THE victims of newspaper intrusion, including the families of Milly Dowler and Madeleine McCann, have hit out at David Cameron for not embracing statutory regulation.
Those who had suffered at the hands of the press said they agreed with the Leveson recommendations and welcomed Lord Leveson’s condemnation of the behaviour of sections of the press.
But Professor Brian Cathcart, of pressure group Hacked Off, said that while Lord Justice Leveson had done his job, the Prime Minister had not.
“After a thorough and wide-ranging investigation, Lord Justice Leveson has produced a thorough, balanced and powerful report,” said the director of the group which has represented phone-hacking victims, including the actor Hugh Grant and comedian Steve Coogan.
“This contains a balanced package of measures designed to protect press freedom and to give proper recognition to the rights of victims of press abuse. Hacked Off is the voice of those victims. Lord Justice Leveson has done his job.
“He has given the Prime Minister a workable, proportionate and reasonable solution to the problems of press abuse.
“The Prime Minister has not done his job. His failure to accept the full recommendations of the report is unfortunate and regrettable.”
The lawyer for the family of murdered schoolgirl Milly Dowler, whose phone was hacked by a private detective commissioned by the News of the World, also expressed his displeasure.
Reacting to the report summarising the inquiry set up by Mr Cameron in response to the Milly Dowler hacking, Mark Lewis said: “Cautious optimism lasted for about 45 minutes and then the Prime Minister spoke and said he is not going to implement a report that he instigated.”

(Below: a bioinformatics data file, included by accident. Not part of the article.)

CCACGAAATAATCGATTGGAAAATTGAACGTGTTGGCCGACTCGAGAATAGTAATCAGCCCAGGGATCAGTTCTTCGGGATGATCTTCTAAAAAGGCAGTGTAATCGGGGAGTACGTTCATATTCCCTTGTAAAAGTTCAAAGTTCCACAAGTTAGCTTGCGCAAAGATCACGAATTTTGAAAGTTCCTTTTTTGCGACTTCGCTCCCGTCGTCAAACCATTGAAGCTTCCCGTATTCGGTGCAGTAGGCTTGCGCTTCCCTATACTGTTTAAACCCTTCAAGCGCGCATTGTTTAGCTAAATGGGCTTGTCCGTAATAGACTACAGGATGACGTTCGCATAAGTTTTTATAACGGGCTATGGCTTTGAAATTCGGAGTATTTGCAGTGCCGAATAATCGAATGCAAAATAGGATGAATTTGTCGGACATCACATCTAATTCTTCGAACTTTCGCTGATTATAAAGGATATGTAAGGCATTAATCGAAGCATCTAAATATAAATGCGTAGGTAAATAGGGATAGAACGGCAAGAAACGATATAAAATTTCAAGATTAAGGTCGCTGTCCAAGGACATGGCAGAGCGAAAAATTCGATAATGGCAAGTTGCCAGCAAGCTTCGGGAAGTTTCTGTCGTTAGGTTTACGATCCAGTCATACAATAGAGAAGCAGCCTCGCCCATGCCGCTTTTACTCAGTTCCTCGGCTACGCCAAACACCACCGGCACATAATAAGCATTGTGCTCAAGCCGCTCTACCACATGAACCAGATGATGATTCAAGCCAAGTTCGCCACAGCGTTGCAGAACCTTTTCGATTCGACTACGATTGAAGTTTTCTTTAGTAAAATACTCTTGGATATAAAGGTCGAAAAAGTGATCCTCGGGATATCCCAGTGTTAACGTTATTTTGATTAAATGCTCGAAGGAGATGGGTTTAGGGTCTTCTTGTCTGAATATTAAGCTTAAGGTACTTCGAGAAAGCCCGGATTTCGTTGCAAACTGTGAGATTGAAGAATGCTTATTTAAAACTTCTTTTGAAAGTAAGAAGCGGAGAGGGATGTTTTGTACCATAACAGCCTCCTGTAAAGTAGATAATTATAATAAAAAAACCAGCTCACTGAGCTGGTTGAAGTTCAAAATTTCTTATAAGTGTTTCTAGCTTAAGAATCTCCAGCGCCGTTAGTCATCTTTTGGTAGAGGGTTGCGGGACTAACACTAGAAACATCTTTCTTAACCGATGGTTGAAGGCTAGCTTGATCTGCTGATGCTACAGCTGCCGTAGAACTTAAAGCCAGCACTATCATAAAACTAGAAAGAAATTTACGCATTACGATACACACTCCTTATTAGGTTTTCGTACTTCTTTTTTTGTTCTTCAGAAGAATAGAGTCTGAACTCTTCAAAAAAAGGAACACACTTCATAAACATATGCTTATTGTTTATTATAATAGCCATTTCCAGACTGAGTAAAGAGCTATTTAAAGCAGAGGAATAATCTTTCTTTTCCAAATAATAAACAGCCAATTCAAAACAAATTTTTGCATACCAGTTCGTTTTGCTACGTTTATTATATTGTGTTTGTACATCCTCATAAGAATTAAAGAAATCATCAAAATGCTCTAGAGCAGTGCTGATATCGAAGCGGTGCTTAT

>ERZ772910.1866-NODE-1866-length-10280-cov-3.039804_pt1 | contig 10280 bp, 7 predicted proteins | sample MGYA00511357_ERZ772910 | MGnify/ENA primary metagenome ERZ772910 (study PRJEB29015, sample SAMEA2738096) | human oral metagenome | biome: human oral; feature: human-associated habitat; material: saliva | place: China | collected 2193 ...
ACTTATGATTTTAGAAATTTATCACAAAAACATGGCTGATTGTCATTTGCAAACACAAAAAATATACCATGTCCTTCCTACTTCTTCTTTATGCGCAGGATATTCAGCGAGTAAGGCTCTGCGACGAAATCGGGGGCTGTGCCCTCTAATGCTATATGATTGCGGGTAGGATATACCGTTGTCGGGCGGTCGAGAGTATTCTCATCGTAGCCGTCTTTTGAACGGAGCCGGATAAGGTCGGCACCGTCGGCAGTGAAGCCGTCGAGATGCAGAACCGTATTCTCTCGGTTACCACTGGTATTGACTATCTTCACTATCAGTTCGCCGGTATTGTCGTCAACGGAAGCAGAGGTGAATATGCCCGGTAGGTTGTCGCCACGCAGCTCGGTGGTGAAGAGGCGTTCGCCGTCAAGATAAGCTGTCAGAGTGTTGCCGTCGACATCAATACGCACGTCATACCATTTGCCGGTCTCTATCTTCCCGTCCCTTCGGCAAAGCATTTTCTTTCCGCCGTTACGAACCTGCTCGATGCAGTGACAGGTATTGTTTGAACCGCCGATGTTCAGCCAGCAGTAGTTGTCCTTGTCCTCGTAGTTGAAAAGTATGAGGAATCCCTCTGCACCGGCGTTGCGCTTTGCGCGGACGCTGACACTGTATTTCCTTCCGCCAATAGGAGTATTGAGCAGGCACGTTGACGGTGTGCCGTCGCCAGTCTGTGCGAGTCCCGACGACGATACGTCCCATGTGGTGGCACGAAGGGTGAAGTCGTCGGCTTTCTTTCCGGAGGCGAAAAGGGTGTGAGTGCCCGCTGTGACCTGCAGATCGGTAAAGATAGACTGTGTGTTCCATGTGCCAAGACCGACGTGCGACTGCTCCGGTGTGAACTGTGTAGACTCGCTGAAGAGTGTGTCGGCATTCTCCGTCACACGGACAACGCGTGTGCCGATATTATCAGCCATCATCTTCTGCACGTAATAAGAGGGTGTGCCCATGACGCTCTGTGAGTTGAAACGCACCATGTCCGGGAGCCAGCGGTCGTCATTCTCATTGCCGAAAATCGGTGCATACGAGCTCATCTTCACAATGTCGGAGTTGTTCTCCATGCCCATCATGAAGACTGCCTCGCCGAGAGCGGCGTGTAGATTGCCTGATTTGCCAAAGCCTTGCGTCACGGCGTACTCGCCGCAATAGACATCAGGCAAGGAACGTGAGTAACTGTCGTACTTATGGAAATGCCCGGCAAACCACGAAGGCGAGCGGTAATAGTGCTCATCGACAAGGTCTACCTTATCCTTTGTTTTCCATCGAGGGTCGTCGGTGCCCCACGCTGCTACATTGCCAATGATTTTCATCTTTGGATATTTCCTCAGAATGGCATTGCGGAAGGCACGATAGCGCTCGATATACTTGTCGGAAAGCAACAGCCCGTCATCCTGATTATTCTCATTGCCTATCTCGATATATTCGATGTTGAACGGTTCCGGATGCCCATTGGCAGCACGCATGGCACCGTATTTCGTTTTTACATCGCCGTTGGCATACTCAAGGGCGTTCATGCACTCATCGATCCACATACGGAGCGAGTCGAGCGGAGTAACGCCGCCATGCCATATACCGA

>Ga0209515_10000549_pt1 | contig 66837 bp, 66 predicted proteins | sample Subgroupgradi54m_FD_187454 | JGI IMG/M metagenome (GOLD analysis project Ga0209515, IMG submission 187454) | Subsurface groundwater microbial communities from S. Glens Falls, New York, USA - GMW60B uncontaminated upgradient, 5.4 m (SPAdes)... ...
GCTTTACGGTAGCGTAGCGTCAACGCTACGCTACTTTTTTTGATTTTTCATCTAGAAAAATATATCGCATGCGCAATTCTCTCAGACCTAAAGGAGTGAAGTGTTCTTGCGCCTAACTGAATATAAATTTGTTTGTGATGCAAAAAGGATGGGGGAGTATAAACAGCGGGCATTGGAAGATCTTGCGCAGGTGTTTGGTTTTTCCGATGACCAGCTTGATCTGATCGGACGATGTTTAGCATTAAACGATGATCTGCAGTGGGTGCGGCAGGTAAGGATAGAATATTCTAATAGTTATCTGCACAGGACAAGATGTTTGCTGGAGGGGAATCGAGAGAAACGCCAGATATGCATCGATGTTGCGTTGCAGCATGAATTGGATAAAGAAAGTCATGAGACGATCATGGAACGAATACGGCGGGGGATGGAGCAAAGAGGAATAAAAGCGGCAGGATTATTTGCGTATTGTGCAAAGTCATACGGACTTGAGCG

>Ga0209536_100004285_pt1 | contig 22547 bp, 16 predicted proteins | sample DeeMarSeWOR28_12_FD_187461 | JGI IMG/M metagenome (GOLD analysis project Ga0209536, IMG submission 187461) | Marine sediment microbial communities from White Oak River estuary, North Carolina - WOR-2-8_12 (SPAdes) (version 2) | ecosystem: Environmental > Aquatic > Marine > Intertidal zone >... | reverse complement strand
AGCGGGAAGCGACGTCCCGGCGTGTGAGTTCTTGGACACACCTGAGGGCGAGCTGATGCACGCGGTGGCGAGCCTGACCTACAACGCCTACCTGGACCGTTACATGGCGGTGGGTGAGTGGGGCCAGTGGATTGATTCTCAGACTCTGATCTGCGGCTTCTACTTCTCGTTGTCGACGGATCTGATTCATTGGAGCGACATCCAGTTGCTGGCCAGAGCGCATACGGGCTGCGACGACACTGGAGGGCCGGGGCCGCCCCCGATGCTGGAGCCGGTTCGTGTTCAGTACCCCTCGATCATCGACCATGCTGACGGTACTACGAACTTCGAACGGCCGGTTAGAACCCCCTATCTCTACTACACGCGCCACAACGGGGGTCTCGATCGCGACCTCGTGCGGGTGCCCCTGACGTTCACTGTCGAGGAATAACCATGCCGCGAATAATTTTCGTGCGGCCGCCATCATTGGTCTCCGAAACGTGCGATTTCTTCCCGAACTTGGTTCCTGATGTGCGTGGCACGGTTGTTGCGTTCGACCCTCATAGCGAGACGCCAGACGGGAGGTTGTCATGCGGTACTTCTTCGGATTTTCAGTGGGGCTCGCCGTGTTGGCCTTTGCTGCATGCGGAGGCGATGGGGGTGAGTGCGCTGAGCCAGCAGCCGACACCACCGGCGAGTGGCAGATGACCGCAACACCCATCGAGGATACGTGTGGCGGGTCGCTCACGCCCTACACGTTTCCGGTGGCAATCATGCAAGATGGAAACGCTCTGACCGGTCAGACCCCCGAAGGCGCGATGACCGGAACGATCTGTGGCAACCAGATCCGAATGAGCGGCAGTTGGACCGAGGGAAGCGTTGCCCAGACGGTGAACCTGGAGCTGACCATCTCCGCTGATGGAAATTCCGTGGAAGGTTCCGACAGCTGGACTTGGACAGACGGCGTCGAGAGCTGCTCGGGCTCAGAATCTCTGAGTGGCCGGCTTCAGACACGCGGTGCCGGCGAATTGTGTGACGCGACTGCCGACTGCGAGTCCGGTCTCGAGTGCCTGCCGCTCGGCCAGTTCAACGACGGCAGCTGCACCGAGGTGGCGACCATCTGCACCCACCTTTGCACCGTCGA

Dominic Crossley, who represented the families of Milly Dowler and Madeleine McCann during the inquiry, said the victims wanted “a better and more responsible press because they recognise its value. They are just a small selection of the hundreds of other people who have been the victims of smears, bullies and attention”.
Kate McCann, the mother of Madeleine, who went missing in Portugal in 2007, was at the Queen Elizabeth II conference centre in Westminster for the publication of the report. She said she hoped the end of the Leveson inquiry would mark the start of a new era for the press, adding: “I hope the Prime Minister, and all the party leaders, will embrace the report and act swiftly to ensure activation of Lord Leveson’s recommendations within an acceptable and clearly defined timescale.”
In his report, Lord Leveson was damning about the way some people had been treated at the hands of the press.
People who found themselves in the public eye for reasons “beyond their control” were treated as “commodities”, left with no rights to privacy, dignity or basic respect, he said.
The report looked at the ordeals suffered by Milly and Madeleine’s parents as well as Christopher Jeffries, the schoolmaster wrongly arrested in connection with the murder of Joanna Yates. Their cases were examples of the “most egregious, unethical journalistic conduct”.
Others mentioned were Hugh Grant and the former prime minister Gordon Brown.
Bob and Sally Dowler gave moving evidence to the inquiry about their treatment at the hands of the press following the disappearance of their daughter.
They were given false hope that their daughter was still alive because her mobile phone was hacked by journalists and voicemails deleted.
“Mr and Mrs Dowler were subjected to intrusive and insensitive press reporting at a time of intense personal distress,” the report said.